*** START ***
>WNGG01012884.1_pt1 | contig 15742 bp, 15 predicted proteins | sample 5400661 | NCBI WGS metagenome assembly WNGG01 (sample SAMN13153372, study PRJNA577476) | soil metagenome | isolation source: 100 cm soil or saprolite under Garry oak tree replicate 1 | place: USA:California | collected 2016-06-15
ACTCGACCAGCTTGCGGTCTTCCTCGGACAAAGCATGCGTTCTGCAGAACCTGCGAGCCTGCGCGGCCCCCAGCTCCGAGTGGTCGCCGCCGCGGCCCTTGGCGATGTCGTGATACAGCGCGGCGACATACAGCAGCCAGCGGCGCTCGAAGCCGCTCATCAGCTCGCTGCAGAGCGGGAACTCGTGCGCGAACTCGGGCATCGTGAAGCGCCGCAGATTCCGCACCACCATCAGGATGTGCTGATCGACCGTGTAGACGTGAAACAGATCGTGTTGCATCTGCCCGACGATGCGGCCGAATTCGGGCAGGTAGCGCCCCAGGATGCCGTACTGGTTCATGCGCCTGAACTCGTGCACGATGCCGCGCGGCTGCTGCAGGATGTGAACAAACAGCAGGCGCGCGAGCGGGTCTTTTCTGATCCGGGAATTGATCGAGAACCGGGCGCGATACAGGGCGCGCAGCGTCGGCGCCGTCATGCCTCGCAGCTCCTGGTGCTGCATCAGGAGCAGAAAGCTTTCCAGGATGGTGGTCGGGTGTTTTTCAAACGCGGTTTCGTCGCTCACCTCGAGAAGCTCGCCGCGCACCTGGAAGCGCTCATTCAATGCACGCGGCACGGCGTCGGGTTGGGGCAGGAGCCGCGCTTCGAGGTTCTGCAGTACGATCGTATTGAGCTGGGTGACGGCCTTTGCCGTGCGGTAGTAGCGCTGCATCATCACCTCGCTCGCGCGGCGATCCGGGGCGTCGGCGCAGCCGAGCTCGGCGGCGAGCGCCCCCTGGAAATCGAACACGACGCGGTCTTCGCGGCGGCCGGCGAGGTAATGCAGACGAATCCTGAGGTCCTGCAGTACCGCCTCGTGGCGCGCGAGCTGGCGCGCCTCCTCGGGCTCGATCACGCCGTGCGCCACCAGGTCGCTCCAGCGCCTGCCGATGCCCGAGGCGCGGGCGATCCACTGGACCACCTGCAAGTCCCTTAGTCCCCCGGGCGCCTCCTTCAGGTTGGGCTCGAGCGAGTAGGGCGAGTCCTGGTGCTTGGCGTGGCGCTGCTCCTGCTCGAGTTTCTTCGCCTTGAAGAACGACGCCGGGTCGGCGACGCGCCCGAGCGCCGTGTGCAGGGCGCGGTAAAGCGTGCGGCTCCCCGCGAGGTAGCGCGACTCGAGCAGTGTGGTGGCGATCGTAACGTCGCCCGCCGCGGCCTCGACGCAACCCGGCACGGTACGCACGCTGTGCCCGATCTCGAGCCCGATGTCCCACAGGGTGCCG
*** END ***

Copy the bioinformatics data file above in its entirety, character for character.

>WNGG01012884.1_pt1 | contig 15742 bp, 15 predicted proteins | sample 5400661 | NCBI WGS metagenome assembly WNGG01 (sample SAMN13153372, study PRJNA577476) | soil metagenome | isolation source: 100 cm soil or saprolite under Garry oak tree replicate 1 | place: USA:California | collected 2016-06-15
ACTCGACCAGCTTGCGGTCTTCCTCGGACAAAGCATGCGTTCTGCAGAACCTGCGAGCCTGCGCGGCCCCCAGCTCCGAGTGGTCGCCGCCGCGGCCCTTGGCGATGTCGTGATACAGCGCGGCGACATACAGCAGCCAGCGGCGCTCGAAGCCGCTCATCAGCTCGCTGCAGAGCGGGAACTCGTGCGCGAACTCGGGCATCGTGAAGCGCCGCAGATTCCGCACCACCATCAGGATGTGCTGATCGACCGTGTAGACGTGAAACAGATCGTGTTGCATCTGCCCGACGATGCGGCCGAATTCGGGCAGGTAGCGCCCCAGGATGCCGTACTGGTTCATGCGCCTGAACTCGTGCACGATGCCGCGCGGCTGCTGCAGGATGTGAACAAACAGCAGGCGCGCGAGCGGGTCTTTTCTGATCCGGGAATTGATCGAGAACCGGGCGCGATACAGGGCGCGCAGCGTCGGCGCCGTCATGCCTCGCAGCTCCTGGTGCTGCATCAGGAGCAGAAAGCTTTCCAGGATGGTGGTCGGGTGTTTTTCAAACGCGGTTTCGTCGCTCACCTCGAGAAGCTCGCCGCGCACCTGGAAGCGCTCATTCAATGCACGCGGCACGGCGTCGGGTTGGGGCAGGAGCCGCGCTTCGAGGTTCTGCAGTACGATCGTATTGAGCTGGGTGACGGCCTTTGCCGTGCGGTAGTAGCGCTGCATCATCACCTCGCTCGCGCGGCGATCCGGGGCGTCGGCGCAGCCGAGCTCGGCGGCGAGCGCCCCCTGGAAATCGAACACGACGCGGTCTTCGCGGCGGCCGGCGAGGTAATGCAGACGAATCCTGAGGTCCTGCAGTACCGCCTCGTGGCGCGCGAGCTGGCGCGCCTCCTCGGGCTCGATCACGCCGTGCGCCACCAGGTCGCTCCAGCGCCTGCCGATGCCCGAGGCGCGGGCGATCCACTGGACCACCTGCAAGTCCCTTAGTCCCCCGGGCGCCTCCTTCAGGTTGGGCTCGAGCGAGTAGGGCGAGTCCTGGTGCTTGGCGTGGCGCTGCTCCTGCTCGAGTTTCTTCGCCTTGAAGAACGACGCCGGGTCGGCGACGCGCCCGAGCGCCGTGTGCAGGGCGCGGTAAAGCGTGCGGCTCCCCGCGAGGTAGCGCGACTCGAGCAGTGTGGTGGCGATCGTAACGTCGCCCGCCGCGGCCTCGACGCAACCCGGCACGGTACGCACGCTGTGCCCGATCTCGAGCCCGATGTCCCACAGGGTGCCG